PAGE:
high-key studio portraits – with Ulorin Vex
One of the models that replied to my casting call for a model at my workshops in San Francisco in 2011, happened to be Ulorin Vex. I immediately recognized her, since I’ve seen photos of her in various portfolios. I was both surprised and very happy, since I regarded her as a bit of a superstar. I scheduled a photo session with her for the day after the two workshops in SF, and the images from those sessions appeared a few times on Tangents, and I’d consider them among the best work I had ever done. It helps to have an inspiring model!
Ulorin Vex was such a pleasure to photograph, and so professional, that when she let know me she was briefly visiting the New York area, I jumped at the chance of photographing her again. As I mentioned in my first impressions of the Nikon D800, I now have ready access to a large studio. I have acquired various lighting gear over time, but recently purchased the Profoto D1 Air 500 W/s Monolight Studio Kit (B&H).
So I was all set for the photo session – a wonderful model; superb gear; and a large studio where we could shoot. I shot about 8 different setups, which I intend posting here over the next few days. (So be prepared for a few more blog posts from this session.)
For the first set-up, I decided to keep it very simple with a white backdrop, and high-key lighting …
This pull-back shot shows the simplicity with which I approached it. (There are other ways to light high-key portraits, but this is the way I decided on this time.)
1.) An unmodified light directly on the backdrop. I set it to give me a histogram which is on the very edge of the right-hand side of the histogram. This way I knew the background would blow out a bit, but not be so bright that it would give lens flare or interfere with the lighting of my model.
I wanted to use f8 for my main light on my model, so I adjusted the power of the light on the background, until my histogram for the backdrop showed what I wanted.
2.) Then I used a lightmeter to give me f8 for where I would position my model. My main light is a Profoto D1 head in a Profoto beauty dish (B&H)
For processing of these images, I started with the RAW file, and the profile set to Camera Vivid in ACR / Bridge. You could set the same Camera Vivid profile in Lightroom via the Develop / Camera Calibration tab.
To make the backdrop appear white, I did two things:
1. I cranked the Whites in ACR / Bridge. (Again, you could do exactly the same in Lightroom.) This over-exposes the whites considerably, without really affecting the rest of the photo. If you wanted, you could use local adjustments in Lightroom or ACR / Bridge to brush back the normal tones to where they were before.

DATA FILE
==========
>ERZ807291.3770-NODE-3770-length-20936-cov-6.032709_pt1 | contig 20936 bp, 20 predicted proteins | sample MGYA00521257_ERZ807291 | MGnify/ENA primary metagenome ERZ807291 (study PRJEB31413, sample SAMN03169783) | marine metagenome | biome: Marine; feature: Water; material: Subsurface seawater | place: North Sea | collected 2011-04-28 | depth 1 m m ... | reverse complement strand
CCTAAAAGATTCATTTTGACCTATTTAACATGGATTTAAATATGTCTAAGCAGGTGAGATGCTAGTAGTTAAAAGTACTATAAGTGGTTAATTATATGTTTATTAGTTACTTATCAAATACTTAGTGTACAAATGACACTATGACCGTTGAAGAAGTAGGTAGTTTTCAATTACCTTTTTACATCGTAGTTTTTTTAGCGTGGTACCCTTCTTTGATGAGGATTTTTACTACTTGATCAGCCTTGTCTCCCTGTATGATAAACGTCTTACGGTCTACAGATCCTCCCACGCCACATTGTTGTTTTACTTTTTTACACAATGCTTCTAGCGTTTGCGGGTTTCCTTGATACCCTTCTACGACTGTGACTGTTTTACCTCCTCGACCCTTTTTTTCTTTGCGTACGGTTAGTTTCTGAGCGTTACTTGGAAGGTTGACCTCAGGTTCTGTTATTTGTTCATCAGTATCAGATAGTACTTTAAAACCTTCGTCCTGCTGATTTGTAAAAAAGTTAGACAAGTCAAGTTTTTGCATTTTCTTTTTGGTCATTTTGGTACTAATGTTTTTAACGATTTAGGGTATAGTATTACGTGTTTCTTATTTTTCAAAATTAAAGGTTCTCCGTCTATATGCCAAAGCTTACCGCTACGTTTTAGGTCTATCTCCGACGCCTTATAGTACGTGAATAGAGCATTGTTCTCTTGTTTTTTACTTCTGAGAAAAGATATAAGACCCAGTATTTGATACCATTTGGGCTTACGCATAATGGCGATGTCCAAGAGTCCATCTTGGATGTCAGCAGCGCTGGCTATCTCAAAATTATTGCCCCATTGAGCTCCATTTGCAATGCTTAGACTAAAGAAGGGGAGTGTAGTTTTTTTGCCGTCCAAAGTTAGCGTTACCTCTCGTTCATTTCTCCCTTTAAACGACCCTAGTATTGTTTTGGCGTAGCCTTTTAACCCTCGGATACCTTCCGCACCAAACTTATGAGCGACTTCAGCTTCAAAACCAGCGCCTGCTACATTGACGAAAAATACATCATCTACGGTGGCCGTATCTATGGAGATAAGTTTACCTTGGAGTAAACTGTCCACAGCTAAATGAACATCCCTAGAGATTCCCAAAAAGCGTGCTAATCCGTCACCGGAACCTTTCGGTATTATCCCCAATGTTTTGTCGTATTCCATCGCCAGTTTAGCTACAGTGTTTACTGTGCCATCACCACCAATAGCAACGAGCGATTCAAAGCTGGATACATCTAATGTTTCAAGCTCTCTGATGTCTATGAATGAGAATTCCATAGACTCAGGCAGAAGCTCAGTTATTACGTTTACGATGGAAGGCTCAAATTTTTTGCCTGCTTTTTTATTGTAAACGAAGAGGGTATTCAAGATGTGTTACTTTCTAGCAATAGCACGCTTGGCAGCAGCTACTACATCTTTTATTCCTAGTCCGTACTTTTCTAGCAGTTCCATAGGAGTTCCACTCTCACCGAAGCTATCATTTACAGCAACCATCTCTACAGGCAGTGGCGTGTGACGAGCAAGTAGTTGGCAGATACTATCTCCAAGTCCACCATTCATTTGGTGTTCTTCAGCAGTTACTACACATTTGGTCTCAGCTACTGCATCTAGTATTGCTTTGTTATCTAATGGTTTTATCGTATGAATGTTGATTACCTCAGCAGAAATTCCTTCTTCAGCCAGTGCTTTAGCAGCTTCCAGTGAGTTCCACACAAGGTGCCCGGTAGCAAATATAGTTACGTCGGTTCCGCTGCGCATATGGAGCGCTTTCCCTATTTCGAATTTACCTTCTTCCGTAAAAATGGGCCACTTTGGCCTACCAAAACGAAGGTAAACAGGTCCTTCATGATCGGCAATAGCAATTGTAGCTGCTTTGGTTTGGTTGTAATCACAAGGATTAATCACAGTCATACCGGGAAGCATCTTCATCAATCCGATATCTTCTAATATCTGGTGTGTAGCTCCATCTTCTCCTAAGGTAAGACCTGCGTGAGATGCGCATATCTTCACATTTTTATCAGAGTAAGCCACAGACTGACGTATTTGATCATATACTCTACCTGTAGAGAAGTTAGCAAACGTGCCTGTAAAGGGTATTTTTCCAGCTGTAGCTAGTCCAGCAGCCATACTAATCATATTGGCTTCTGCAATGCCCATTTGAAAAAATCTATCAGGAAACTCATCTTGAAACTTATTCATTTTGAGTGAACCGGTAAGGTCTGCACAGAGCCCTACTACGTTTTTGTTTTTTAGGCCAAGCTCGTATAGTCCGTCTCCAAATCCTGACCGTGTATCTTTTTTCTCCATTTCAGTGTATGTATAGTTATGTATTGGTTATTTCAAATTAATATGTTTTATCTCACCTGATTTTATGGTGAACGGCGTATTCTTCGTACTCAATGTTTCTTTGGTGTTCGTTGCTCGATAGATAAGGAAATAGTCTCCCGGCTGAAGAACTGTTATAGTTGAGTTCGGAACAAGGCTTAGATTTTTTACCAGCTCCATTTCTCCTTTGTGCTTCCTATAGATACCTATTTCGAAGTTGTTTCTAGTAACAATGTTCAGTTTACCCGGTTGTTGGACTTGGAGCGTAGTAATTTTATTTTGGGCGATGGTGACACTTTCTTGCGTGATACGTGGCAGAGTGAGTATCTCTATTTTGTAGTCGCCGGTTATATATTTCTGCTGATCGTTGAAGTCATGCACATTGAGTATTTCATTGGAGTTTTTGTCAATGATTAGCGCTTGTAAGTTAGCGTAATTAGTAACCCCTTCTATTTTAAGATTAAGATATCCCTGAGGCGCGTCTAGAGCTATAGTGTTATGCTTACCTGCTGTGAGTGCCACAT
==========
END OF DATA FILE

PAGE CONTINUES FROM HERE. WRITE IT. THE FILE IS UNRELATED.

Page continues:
This image posted in the article on the D800, shows what the backdrop looks like in the photo at this point, without any further editing in Photoshop.
It’s not entirely white, but the next step easily turns it into a sheer white background.
2.) I use the Magic Wand Tool in Photoshop, and just click on the white background. Photoshop will automatically select all the white-ish tones.
Now you can just use the Erase Tool and completely erase all the white and white-ish areas which is the background.
Sometimes Photoshop will select areas it won’t … and also to avoid getting a jagged pixelated edge, you can now use the History Brush all along the edges in quick sweeps, to brush back any detail that may have been erased.
I don’t spend much time on this … it really is a quick edit especially with the background so close to being white anyway.
The Erase Tool is set to a large size, and you can quickly sweep over the entire image. Then after you’ve Deselected the selection made by the Magic Wand Tool, a quick brush stroke over the entire edge areas, will pull back any detail that might’ve been lost in the previous step.
And with that, you can easily get images that look like the next sequence.
camera settings for all images: 1/125 @ f/8 @ 100 ISO
equipment used during this photo session
For the next four images, I had placed the beauty dish nearly 90 degrees from me, and asked Ulorin Vex to adjust her poses towards the light.
I have to give Ulorin Vex credit here. *Every* shot worked. Any shots that didn’t work, were because of my lighting that needed to be adjusted. With every shutter click, she’d lock into another pose. Perfectly so.
other articles about this photo session
- high-key studio lighting / portraits (part 2)
- review: Westcott 7′ Parabolic Umbrella
- studio photography: low key lighting variations
- behind-the-scenes video clip of the photo session
equipment used during this photo session